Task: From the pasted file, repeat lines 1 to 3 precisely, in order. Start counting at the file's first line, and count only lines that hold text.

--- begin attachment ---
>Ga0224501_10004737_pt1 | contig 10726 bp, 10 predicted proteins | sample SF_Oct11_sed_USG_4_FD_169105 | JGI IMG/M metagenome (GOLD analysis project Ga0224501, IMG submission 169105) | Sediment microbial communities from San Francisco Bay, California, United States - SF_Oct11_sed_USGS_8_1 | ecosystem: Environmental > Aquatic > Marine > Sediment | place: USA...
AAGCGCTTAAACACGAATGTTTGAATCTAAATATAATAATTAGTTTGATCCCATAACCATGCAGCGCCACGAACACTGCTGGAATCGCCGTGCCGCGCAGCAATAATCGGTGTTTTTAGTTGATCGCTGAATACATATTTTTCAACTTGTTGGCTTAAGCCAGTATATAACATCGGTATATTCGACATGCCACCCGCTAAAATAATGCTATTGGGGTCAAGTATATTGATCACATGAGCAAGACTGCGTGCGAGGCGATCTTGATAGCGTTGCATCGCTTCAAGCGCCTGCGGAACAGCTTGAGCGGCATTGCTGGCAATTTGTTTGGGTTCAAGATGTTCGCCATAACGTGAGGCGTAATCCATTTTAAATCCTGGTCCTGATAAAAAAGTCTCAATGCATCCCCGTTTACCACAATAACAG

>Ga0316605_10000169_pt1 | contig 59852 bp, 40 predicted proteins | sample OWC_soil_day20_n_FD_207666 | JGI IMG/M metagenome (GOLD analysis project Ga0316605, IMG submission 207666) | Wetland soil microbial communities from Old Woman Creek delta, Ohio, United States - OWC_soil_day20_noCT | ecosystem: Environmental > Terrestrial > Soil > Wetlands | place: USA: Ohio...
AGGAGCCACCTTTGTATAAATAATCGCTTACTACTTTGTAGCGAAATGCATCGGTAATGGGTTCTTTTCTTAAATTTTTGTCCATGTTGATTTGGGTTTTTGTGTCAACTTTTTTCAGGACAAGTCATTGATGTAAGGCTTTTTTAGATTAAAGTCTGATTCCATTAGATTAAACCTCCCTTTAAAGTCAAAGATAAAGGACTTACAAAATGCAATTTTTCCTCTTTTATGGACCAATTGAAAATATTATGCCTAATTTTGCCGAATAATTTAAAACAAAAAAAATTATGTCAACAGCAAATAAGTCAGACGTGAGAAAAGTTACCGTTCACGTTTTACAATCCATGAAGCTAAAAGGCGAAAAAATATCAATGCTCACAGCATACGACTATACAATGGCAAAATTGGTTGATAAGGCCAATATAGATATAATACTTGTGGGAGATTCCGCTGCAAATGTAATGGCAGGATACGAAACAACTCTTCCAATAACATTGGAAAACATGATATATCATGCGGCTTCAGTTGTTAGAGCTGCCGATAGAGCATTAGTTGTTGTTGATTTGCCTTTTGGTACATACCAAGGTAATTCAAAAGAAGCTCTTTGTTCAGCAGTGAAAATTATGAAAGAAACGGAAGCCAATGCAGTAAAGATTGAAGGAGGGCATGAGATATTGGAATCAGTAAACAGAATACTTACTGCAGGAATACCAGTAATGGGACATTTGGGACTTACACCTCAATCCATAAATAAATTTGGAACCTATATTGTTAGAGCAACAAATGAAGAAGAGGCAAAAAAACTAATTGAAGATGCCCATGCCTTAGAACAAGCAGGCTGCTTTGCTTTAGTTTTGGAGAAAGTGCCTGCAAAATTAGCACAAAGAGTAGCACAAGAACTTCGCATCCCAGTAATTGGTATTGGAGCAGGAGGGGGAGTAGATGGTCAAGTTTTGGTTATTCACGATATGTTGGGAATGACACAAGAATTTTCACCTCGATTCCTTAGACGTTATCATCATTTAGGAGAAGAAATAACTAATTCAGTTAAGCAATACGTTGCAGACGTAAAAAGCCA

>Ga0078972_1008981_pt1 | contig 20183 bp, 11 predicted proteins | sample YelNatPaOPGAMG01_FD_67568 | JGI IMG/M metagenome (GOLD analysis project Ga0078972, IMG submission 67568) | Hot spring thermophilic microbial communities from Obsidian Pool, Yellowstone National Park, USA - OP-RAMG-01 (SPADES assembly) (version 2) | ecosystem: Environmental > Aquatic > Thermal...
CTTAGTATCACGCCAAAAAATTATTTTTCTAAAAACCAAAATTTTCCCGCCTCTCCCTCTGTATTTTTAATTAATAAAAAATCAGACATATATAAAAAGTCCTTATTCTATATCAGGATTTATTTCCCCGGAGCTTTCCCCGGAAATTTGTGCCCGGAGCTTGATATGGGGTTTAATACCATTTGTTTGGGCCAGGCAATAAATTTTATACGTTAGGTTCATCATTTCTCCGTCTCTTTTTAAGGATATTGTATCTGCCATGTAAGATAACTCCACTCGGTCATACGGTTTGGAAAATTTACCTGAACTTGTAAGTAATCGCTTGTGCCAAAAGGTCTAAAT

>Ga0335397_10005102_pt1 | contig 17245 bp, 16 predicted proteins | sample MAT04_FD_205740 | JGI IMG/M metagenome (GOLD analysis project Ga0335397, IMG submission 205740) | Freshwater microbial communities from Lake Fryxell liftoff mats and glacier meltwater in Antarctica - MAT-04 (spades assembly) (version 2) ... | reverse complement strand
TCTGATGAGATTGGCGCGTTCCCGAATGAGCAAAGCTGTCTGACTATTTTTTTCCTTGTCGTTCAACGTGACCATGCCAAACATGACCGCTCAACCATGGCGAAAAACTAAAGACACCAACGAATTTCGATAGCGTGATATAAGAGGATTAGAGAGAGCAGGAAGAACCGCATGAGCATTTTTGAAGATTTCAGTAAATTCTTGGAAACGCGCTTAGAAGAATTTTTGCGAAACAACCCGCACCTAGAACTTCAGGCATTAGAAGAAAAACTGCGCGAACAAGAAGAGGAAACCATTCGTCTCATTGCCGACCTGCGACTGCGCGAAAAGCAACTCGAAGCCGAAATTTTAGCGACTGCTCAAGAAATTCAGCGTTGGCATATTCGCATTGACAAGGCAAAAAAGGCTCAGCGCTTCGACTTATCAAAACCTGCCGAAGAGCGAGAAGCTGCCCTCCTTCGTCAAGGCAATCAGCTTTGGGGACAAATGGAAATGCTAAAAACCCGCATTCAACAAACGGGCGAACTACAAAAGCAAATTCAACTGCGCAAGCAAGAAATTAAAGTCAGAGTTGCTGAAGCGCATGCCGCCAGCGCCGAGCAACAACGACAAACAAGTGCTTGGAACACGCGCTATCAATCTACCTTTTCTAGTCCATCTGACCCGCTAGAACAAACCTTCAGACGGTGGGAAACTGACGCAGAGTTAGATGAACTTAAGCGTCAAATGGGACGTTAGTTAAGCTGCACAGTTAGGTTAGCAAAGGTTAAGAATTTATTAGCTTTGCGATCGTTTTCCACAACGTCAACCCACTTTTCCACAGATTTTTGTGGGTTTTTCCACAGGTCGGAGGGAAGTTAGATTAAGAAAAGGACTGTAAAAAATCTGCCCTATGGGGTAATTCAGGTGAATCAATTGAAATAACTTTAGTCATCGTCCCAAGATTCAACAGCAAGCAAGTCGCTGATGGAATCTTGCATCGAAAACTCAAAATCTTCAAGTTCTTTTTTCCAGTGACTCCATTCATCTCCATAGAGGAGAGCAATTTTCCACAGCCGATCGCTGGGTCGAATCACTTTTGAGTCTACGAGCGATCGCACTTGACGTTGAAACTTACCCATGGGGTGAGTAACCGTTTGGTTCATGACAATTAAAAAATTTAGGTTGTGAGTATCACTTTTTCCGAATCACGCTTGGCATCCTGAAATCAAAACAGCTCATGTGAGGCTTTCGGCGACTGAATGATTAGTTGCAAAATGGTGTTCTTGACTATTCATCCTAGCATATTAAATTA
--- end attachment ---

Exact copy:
>Ga0224501_10004737_pt1 | contig 10726 bp, 10 predicted proteins | sample SF_Oct11_sed_USG_4_FD_169105 | JGI IMG/M metagenome (GOLD analysis project Ga0224501, IMG submission 169105) | Sediment microbial communities from San Francisco Bay, California, United States - SF_Oct11_sed_USGS_8_1 | ecosystem: Environmental > Aquatic > Marine > Sediment | place: USA...
AAGCGCTTAAACACGAATGTTTGAATCTAAATATAATAATTAGTTTGATCCCATAACCATGCAGCGCCACGAACACTGCTGGAATCGCCGTGCCGCGCAGCAATAATCGGTGTTTTTAGTTGATCGCTGAATACATATTTTTCAACTTGTTGGCTTAAGCCAGTATATAACATCGGTATATTCGACATGCCACCCGCTAAAATAATGCTATTGGGGTCAAGTATATTGATCACATGAGCAAGACTGCGTGCGAGGCGATCTTGATAGCGTTGCATCGCTTCAAGCGCCTGCGGAACAGCTTGAGCGGCATTGCTGGCAATTTGTTTGGGTTCAAGATGTTCGCCATAACGTGAGGCGTAATCCATTTTAAATCCTGGTCCTGATAAAAAAGTCTCAATGCATCCCCGTTTACCACAATAACAG

>Ga0316605_10000169_pt1 | contig 59852 bp, 40 predicted proteins | sample OWC_soil_day20_n_FD_207666 | JGI IMG/M metagenome (GOLD analysis project Ga0316605, IMG submission 207666) | Wetland soil microbial communities from Old Woman Creek delta, Ohio, United States - OWC_soil_day20_noCT | ecosystem: Environmental > Terrestrial > Soil > Wetlands | place: USA: Ohio...